Virginia students can learn from ‘The Greatest Generation’

March 2, 2023 12:04 am

Alex Kershaw, author of The Bedford Boys, on Omaha Beach in Normandy, where on D-Day (June 6, 1944), American and British troops launched an attack on German-occupied France during World War II. (John Snowdon )

By Alex Kershaw

Last week marked the one-year anniversary of the war in Ukraine. While the war drags on, democracy continues its long decline. Less than half the world’s population lives in a democracy of some kind according to The EconomistsDemocracy Index.

I have been enormously blessed in my lifetime. I grew up in a free country during the longest period of peace that Western Europe has ever known – the decades since the end of the Second World War. I was fortunate that I also eventually had the great privilege of meeting many men and women from Virginia who gave everything they could muster to defend democracy and freedom. 

While writing books about the Second World War, notably “The Bedford Boys,” which tells the story of the enormous sacrifice made on D-Day, June 6, 1944 by the community of Bedford, Virginia, I was incredibly inspired and moved. Hardly any of the extraordinary Virginians who fought in WWII are alive today. All too soon, there will not be a single survivor from Virginia who witnessed great battles such as that on D-Day, who can tell us what it was like to serve and sacrifice in such momentous times. There will be no more men and women of that generation to teach and inspire and remind Virginians of what makes a state and a nation truly great and why democracy is so incredibly precious.     

Working with the nonprofit organization Friends of the National World War II Memorial since 2021, I’ve been visiting high schools in Virginia, developing a unique program called Character Is Destiny. It’s an amazing privilege to do what I do: motivate teenagers in high schools across Virginia by telling the stories of men and women I’ve known and hugely admired. This is what all the heroes and heroines I’ve met from Virginia would want me and other storytellers to be doing – keeping the spirit of their generation alive by going into classrooms and reaching young hearts and minds.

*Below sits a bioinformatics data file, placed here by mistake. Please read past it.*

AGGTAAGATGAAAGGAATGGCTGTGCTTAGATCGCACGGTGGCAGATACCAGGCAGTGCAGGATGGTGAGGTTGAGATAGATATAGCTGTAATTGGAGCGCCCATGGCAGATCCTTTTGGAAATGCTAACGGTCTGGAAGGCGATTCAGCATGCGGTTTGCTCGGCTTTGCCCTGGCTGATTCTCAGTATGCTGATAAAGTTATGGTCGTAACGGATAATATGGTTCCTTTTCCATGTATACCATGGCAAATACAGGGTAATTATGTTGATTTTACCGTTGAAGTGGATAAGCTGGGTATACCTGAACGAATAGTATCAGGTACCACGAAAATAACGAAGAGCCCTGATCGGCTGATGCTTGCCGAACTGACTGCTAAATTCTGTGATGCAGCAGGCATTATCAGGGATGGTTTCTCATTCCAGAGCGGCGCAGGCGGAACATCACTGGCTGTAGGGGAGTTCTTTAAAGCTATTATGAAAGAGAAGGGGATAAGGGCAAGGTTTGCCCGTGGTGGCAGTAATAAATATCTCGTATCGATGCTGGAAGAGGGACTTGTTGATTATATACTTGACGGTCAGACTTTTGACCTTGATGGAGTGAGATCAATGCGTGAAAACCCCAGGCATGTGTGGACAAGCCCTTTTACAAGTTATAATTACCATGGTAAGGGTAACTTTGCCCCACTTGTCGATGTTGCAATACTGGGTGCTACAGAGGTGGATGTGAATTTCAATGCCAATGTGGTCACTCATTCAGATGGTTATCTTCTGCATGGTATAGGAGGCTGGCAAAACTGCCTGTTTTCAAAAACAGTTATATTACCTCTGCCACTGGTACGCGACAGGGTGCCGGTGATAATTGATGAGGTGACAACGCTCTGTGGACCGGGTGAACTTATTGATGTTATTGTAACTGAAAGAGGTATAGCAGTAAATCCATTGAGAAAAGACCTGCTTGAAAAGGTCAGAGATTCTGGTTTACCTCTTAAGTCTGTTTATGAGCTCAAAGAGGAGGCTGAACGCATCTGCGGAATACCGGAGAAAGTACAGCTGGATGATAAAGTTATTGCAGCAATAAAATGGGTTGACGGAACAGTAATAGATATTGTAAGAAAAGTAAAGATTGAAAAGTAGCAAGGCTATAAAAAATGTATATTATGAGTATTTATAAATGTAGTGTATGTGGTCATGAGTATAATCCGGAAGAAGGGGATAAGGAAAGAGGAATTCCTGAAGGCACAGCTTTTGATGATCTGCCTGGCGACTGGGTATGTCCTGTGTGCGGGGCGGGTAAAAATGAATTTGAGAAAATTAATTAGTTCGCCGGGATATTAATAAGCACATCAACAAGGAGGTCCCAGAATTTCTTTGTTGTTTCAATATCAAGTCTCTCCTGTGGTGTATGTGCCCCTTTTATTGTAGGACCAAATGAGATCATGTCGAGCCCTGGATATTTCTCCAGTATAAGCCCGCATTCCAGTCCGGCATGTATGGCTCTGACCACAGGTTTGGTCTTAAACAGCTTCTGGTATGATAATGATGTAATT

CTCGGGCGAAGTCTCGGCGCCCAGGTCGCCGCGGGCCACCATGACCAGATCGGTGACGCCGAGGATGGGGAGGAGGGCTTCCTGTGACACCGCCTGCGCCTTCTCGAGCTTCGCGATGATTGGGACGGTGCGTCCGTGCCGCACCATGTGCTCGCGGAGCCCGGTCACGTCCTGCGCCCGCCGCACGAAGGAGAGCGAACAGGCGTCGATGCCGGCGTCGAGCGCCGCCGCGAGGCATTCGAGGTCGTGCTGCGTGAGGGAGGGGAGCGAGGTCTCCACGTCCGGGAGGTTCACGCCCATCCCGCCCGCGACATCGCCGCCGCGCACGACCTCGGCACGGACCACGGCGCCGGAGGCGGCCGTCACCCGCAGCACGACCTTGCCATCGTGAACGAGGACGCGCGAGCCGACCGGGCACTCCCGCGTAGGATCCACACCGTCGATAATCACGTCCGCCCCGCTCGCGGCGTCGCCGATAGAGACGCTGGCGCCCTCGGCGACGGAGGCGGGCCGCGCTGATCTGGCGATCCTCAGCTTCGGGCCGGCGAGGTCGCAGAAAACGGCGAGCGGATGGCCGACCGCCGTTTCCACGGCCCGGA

It’s vitally important to inspire today’s young Virginians to meet new challenges, to serve others, and to unite and to be proud of their state, their country, and their history. We hear so much negativity and hopelessness about the younger generation today. Through my travels across the state, I am witnessing firsthand how earnest and hopeful they really are. Young people are hungry for inspiration and want to serve others. 

More than ever, young Virginians need and want role models. They respond with great enthusiasm when they learn what their forebears overcame and achieved in WWII. By actually stepping into classrooms, with the support of private and public resources, we’ve been impacting more and more young Virginians. This week, I’ll speak with students at Poquoson High School in Poquoson, Grafton High and York High in York County. Virginia teachers, administrators and students, if you’d like your school included in our program, get in touch through the Friends of the National WWII Memorial website. Our mission is to make sure one of the most inspiring chapters in U.S. history is taught in as many Virginia high schools as possible. In doing so, we’re making sure amazing Virginians like the Bedford Boys are never forgotten – and motivating today’s young Virginians to become the next great generation.    


Alex Kershaw is a New York Times best-selling author and resident historian for Friends of the National WWII Memorial, a non-profit based in Washington D.C.

Our stories may be republished online or in print under Creative Commons license CC BY-NC-ND 4.0. We ask that you edit only for style or to shorten, provide proper attribution and link to our web site. Please see our republishing guidelines for use of photos and graphics.

Guest Column
Guest Column

Views of guest columnists are their own. To submit an op-ed for consideration, contact Commentary Editor Samantha Willis at [email protected].